SunPower is the technology leader in solar derived energy products for both residential and commercial applications. The company offers solar cells, solar panels, and inverter equipment. These high-efficiency solar cells and panels generate up to 50 percent more power per unit area than conventional solar technologies, making SunPower the technical leader in its industry.
We have covered SunPower for a few months now. I interviewed Tom Werner, CEO of SunPower back in April, and wrote my first analysis piece on the company (Tapping Into The Sun). I also bought a chunk of SunPower stock right around then, and am happy to report that the investment is already up over 70% in 6 months.
The question today is not if markets are big enough to sustain SunPower and competitors’ phenomenal growth. Rather, it is whether there is enough raw material to continue making solar products to meet the expected demand.
In December 2006, a shortage loomed and was considered a production threat. Polysilicon is the bread and butter raw material for solar panel production. Costs for the material have doubled since 2004 to now $70 per kilogram on longterm contracts. Spot contracts are much higher at $200 per kilogram. Competitors of SunPower such as JA Solar, Suntech Power, and Canadian Solar have dumped much of their IPO funds into securing the raw material. The cost now makes up 40 to 45% of the cost of goods on a solar cell, so the increase is no small matter for SunPower’s cash flow.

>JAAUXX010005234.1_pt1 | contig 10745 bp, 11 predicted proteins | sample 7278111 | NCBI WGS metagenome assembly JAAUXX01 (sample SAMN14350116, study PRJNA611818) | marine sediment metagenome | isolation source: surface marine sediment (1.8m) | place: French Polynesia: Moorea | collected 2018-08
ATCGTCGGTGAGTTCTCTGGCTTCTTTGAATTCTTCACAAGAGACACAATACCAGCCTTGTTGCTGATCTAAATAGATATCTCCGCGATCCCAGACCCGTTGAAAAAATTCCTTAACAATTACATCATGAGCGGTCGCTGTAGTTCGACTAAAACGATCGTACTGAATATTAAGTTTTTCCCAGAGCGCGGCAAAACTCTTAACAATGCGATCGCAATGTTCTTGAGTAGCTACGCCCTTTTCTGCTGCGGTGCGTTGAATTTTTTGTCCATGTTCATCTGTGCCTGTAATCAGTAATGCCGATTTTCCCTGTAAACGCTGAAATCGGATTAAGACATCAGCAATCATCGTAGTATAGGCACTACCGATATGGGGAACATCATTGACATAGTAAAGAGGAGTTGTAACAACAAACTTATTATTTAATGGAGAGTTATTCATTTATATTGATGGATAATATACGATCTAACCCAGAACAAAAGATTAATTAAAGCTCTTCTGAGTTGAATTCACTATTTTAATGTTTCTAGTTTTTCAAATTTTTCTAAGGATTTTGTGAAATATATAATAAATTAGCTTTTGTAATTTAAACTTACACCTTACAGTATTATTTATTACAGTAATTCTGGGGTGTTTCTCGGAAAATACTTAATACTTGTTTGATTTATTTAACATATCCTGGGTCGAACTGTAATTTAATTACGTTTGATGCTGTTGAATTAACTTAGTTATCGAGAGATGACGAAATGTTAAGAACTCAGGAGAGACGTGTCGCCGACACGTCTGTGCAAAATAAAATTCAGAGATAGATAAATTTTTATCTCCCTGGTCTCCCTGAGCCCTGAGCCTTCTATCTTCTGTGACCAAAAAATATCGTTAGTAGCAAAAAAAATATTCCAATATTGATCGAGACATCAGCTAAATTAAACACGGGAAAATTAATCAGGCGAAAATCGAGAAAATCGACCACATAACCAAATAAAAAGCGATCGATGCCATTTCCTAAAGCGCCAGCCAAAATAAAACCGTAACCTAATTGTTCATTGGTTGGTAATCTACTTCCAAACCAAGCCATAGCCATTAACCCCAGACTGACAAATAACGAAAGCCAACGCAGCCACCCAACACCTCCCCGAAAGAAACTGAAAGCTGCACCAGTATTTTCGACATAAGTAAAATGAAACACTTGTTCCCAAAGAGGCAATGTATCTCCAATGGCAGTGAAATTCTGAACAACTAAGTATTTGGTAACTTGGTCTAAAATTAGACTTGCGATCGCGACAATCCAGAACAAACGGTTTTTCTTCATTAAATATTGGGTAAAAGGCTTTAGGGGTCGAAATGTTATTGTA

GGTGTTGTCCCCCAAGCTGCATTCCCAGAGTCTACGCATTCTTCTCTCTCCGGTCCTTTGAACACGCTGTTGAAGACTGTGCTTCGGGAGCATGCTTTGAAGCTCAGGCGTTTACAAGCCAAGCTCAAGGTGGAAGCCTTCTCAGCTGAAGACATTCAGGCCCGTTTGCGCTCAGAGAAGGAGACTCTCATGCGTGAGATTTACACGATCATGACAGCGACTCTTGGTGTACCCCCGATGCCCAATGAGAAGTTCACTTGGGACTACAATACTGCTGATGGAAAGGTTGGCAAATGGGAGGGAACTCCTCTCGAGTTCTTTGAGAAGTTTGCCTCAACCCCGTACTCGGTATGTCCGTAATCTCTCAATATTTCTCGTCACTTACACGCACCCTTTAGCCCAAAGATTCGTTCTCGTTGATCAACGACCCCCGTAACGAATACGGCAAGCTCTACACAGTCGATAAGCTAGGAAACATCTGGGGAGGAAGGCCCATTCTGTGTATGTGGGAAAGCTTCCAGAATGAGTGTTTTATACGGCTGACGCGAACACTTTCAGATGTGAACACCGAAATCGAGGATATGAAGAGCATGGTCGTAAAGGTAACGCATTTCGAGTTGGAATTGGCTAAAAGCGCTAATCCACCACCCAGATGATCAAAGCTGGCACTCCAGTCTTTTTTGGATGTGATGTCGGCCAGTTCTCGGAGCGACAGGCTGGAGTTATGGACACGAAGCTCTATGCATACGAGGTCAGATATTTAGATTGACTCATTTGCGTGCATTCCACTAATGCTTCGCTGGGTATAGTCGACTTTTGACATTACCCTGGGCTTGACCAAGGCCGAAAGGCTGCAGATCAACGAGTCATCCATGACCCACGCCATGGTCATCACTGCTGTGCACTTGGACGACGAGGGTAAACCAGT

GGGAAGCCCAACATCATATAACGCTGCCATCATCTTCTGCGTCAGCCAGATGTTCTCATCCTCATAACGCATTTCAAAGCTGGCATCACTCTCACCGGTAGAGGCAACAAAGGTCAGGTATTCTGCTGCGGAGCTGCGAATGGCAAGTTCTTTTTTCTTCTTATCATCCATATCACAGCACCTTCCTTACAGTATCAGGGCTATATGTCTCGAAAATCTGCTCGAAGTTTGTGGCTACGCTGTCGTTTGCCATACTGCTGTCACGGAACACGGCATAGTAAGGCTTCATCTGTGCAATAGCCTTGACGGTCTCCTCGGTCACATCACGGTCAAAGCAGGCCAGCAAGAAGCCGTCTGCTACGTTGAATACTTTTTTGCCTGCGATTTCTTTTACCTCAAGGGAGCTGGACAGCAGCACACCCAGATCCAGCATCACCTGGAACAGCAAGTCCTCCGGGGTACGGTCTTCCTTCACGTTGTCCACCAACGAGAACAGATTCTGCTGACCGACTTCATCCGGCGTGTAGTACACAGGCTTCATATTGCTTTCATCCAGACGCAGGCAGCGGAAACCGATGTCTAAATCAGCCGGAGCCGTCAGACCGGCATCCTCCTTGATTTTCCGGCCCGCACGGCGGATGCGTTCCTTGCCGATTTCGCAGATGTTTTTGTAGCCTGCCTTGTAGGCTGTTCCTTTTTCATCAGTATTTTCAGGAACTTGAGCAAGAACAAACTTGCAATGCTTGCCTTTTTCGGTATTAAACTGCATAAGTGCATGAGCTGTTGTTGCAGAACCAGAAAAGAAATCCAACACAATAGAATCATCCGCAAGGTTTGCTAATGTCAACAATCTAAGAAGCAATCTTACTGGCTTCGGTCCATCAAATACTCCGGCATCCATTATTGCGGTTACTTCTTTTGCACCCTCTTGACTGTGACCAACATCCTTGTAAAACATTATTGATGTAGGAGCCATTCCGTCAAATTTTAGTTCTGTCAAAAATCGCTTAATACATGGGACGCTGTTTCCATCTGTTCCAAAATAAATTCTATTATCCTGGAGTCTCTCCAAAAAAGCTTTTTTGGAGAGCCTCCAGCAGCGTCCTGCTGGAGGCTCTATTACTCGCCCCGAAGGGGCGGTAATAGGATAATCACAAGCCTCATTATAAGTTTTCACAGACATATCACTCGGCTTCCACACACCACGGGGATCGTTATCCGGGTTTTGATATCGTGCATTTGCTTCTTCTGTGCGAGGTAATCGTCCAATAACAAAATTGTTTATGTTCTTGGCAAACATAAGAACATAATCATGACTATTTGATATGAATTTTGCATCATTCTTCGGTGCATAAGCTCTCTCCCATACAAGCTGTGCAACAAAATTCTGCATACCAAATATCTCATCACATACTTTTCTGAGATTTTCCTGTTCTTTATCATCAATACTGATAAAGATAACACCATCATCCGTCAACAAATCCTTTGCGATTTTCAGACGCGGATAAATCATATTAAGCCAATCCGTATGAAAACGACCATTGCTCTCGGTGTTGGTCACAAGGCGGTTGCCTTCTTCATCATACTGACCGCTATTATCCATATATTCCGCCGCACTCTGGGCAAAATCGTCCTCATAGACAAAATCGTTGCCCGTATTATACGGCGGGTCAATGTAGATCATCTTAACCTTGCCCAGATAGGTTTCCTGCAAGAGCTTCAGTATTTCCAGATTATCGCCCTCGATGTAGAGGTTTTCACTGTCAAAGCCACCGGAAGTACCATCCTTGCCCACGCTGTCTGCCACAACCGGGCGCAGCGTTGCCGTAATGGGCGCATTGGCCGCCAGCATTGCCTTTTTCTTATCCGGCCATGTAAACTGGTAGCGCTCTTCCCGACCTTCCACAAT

Whether this situation continues depends on three questions: 1) how fast will the solar markets in the U.S., Europe, and Japan continue to increase? 2) How fast will solar panel prices drop compared to the price of electricity, and 3) Will something else come along as a substitute to polysilicon as a solar material?
The first two questions seem to be currently addressed by supply and demand. “So much new poly is coming online that it is now becoming a question of when, not if poly will go into oversupply; and analysis suggests that first quarter 2008 could be when supply growth inflects high enough to overcome demand – Satya Kumar, Credit Suisse.”
Demand is also expected to jump by 3 times to 99,500 metric tons by 2010. A substitute, however, is not likely any time soon. Sunpower itself simply noted in April 2007 that its suppliers, DC Chemical and M. Setek, are making steady progress with their new polysilicon manufacturing facilities (DC will produce over 4 years for SunPower at a cost of $250 million beginning in 2008).
However, only four weeks earlier the company was quoted to say that it expects polysilicon prices to increase further in 2007 and polysilicon demand to continue to outstrip supply throughout 2007 and potentially for a longer period. So far, however, there is not much indication of any polysilicon sourcing problem in SunPower’s shop.
SunPower is well positioned to benefit from increasing solar demand as a result of its broad and differentiated product offering. Its vertical integration approach to supply problems continues to provide a defense to polysilicon inflation. In addition to the DC Chemical contract, Sunpower also agreed in July 2007 to purchase polysilicon from Hemlock Semiconductor Corporation from 2010 through 2019 (Hemlock is a JV between Dow Corning, Mitsubishi Materials, and Shin-Etsu Chemicals), showing ample advanced planning. And given demand, it is likely a larger general supply will come online by 2008-09. So while there may be a shortage, SunPower is again already ahead of the power curve securing supplies.
SunPower will announce Third Quarter results on October 18, 2007, and while its stock is probably somewhat over-bought right now, it does seem to be one of those stocks to hold onto and go along for a longer term ride.